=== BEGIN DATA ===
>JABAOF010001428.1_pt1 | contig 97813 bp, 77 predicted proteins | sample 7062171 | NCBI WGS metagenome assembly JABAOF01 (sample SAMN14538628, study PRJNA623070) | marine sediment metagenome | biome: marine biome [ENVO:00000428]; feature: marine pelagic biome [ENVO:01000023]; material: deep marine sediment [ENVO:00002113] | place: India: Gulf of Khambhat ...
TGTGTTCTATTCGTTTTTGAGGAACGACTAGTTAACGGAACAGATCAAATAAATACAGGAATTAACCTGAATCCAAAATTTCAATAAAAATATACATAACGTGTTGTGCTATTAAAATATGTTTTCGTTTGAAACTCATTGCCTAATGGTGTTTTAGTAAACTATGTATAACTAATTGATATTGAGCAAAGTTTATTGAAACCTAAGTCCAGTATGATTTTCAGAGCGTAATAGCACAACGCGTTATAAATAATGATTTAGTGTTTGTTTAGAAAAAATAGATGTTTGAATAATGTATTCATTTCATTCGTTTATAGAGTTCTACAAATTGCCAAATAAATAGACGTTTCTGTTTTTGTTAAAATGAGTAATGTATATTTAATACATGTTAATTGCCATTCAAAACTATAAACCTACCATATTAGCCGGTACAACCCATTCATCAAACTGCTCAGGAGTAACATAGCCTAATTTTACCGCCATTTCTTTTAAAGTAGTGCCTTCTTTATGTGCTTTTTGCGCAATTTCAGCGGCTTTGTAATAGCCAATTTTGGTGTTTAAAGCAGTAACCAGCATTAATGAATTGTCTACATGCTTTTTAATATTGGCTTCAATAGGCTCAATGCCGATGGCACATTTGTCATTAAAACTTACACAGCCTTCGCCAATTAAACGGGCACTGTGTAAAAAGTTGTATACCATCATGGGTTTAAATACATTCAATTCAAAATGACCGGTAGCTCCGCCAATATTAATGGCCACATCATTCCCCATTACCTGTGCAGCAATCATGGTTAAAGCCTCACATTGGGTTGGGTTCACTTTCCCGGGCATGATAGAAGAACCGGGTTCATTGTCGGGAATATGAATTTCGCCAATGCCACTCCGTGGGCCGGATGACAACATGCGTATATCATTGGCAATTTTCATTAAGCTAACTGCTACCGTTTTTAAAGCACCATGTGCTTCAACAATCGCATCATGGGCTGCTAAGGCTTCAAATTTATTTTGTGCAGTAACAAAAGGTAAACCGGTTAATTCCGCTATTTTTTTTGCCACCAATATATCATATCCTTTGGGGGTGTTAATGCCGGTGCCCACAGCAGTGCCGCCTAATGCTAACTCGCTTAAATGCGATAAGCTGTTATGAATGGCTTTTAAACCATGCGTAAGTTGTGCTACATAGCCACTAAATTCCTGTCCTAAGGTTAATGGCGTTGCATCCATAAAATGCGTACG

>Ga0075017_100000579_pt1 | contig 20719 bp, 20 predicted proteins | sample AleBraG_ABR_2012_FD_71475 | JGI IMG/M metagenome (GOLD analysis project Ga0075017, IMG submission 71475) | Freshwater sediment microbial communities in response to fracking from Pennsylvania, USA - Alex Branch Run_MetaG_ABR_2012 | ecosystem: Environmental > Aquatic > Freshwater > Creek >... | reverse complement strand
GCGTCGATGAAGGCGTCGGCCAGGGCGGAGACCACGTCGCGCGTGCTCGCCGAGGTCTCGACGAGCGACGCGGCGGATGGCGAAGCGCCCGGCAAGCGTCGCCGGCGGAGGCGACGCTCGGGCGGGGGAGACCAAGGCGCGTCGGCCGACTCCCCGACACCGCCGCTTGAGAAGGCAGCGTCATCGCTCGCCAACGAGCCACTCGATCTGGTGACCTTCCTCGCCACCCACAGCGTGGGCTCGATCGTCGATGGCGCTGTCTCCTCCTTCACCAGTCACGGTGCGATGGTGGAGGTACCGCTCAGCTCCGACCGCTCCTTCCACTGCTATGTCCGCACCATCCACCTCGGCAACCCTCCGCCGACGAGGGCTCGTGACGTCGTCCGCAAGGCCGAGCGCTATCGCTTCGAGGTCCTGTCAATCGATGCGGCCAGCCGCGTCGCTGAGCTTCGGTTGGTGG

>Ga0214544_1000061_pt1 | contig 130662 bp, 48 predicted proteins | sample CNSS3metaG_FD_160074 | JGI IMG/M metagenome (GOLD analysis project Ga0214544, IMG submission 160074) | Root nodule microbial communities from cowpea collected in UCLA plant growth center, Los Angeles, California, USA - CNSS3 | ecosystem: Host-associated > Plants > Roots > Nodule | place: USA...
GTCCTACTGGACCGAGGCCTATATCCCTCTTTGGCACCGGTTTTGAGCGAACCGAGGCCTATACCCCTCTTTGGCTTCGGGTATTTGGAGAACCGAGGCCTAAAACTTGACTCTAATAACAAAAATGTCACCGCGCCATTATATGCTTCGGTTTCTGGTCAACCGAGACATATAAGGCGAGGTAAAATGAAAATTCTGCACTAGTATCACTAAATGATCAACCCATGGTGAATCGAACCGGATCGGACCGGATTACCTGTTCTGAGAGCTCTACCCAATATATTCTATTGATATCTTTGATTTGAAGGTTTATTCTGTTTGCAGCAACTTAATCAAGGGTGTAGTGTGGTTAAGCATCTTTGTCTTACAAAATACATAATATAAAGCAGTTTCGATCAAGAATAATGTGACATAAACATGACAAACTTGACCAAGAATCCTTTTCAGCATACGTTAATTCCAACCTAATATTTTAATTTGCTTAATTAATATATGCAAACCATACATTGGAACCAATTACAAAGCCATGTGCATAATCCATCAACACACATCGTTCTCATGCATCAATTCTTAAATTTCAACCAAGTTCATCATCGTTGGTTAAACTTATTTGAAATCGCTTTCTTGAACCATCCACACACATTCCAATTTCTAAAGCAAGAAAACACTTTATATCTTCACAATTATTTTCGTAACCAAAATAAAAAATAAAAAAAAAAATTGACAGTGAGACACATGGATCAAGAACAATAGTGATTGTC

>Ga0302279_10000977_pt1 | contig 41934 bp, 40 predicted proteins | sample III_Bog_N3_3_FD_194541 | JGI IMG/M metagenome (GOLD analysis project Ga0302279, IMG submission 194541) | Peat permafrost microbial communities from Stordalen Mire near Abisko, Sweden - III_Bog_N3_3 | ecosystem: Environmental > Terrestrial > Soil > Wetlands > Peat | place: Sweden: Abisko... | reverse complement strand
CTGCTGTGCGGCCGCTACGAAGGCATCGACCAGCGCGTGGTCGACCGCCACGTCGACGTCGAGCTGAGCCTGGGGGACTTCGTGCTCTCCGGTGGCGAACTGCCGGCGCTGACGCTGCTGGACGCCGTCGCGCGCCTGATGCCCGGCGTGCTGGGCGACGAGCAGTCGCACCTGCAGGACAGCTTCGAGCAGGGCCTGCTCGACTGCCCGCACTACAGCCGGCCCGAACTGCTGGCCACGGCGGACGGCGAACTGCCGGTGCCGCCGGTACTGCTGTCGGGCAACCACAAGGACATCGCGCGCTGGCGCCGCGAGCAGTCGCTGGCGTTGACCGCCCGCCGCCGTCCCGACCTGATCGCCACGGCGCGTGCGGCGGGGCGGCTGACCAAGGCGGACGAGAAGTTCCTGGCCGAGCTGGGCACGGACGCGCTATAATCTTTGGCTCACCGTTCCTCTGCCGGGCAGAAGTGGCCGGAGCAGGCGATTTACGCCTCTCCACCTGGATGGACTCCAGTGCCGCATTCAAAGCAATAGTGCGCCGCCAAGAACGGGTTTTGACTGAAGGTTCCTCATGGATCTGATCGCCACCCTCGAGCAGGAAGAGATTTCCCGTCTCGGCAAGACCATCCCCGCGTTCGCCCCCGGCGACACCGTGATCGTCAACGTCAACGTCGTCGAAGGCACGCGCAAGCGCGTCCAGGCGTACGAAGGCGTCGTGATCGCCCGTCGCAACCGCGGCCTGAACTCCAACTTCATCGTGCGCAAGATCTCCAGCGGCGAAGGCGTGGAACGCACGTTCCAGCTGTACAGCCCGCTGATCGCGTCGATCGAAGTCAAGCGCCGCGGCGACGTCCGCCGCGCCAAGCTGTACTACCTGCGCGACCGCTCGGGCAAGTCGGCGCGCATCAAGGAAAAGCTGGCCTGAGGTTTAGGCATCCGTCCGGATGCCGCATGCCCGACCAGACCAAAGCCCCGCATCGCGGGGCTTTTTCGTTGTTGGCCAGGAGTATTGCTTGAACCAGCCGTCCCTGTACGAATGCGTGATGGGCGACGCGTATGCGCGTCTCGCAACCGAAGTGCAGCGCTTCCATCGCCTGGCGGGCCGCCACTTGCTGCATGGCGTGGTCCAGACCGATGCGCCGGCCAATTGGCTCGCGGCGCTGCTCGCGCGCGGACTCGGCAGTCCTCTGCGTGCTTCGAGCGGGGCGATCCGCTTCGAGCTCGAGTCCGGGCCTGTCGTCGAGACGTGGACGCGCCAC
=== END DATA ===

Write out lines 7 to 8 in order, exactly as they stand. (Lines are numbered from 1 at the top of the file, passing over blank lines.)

>Ga0302279_10000977_pt1 | contig 41934 bp, 40 predicted proteins | sample III_Bog_N3_3_FD_194541 | JGI IMG/M metagenome (GOLD analysis project Ga0302279, IMG submission 194541) | Peat permafrost microbial communities from Stordalen Mire near Abisko, Sweden - III_Bog_N3_3 | ecosystem: Environmental > Terrestrial > Soil > Wetlands > Peat | place: Sweden: Abisko... | reverse complement strand
CTGCTGTGCGGCCGCTACGAAGGCATCGACCAGCGCGTGGTCGACCGCCACGTCGACGTCGAGCTGAGCCTGGGGGACTTCGTGCTCTCCGGTGGCGAACTGCCGGCGCTGACGCTGCTGGACGCCGTCGCGCGCCTGATGCCCGGCGTGCTGGGCGACGAGCAGTCGCACCTGCAGGACAGCTTCGAGCAGGGCCTGCTCGACTGCCCGCACTACAGCCGGCCCGAACTGCTGGCCACGGCGGACGGCGAACTGCCGGTGCCGCCGGTACTGCTGTCGGGCAACCACAAGGACATCGCGCGCTGGCGCCGCGAGCAGTCGCTGGCGTTGACCGCCCGCCGCCGTCCCGACCTGATCGCCACGGCGCGTGCGGCGGGGCGGCTGACCAAGGCGGACGAGAAGTTCCTGGCCGAGCTGGGCACGGACGCGCTATAATCTTTGGCTCACCGTTCCTCTGCCGGGCAGAAGTGGCCGGAGCAGGCGATTTACGCCTCTCCACCTGGATGGACTCCAGTGCCGCATTCAAAGCAATAGTGCGCCGCCAAGAACGGGTTTTGACTGAAGGTTCCTCATGGATCTGATCGCCACCCTCGAGCAGGAAGAGATTTCCCGTCTCGGCAAGACCATCCCCGCGTTCGCCCCCGGCGACACCGTGATCGTCAACGTCAACGTCGTCGAAGGCACGCGCAAGCGCGTCCAGGCGTACGAAGGCGTCGTGATCGCCCGTCGCAACCGCGGCCTGAACTCCAACTTCATCGTGCGCAAGATCTCCAGCGGCGAAGGCGTGGAACGCACGTTCCAGCTGTACAGCCCGCTGATCGCGTCGATCGAAGTCAAGCGCCGCGGCGACGTCCGCCGCGCCAAGCTGTACTACCTGCGCGACCGCTCGGGCAAGTCGGCGCGCATCAAGGAAAAGCTGGCCTGAGGTTTAGGCATCCGTCCGGATGCCGCATGCCCGACCAGACCAAAGCCCCGCATCGCGGGGCTTTTTCGTTGTTGGCCAGGAGTATTGCTTGAACCAGCCGTCCCTGTACGAATGCGTGATGGGCGACGCGTATGCGCGTCTCGCAACCGAAGTGCAGCGCTTCCATCGCCTGGCGGGCCGCCACTTGCTGCATGGCGTGGTCCAGACCGATGCGCCGGCCAATTGGCTCGCGGCGCTGCTCGCGCGCGGACTCGGCAGTCCTCTGCGTGCTTCGAGCGGGGCGATCCGCTTCGAGCTCGAGTCCGGGCCTGTCGTCGAGACGTGGACGCGCCAC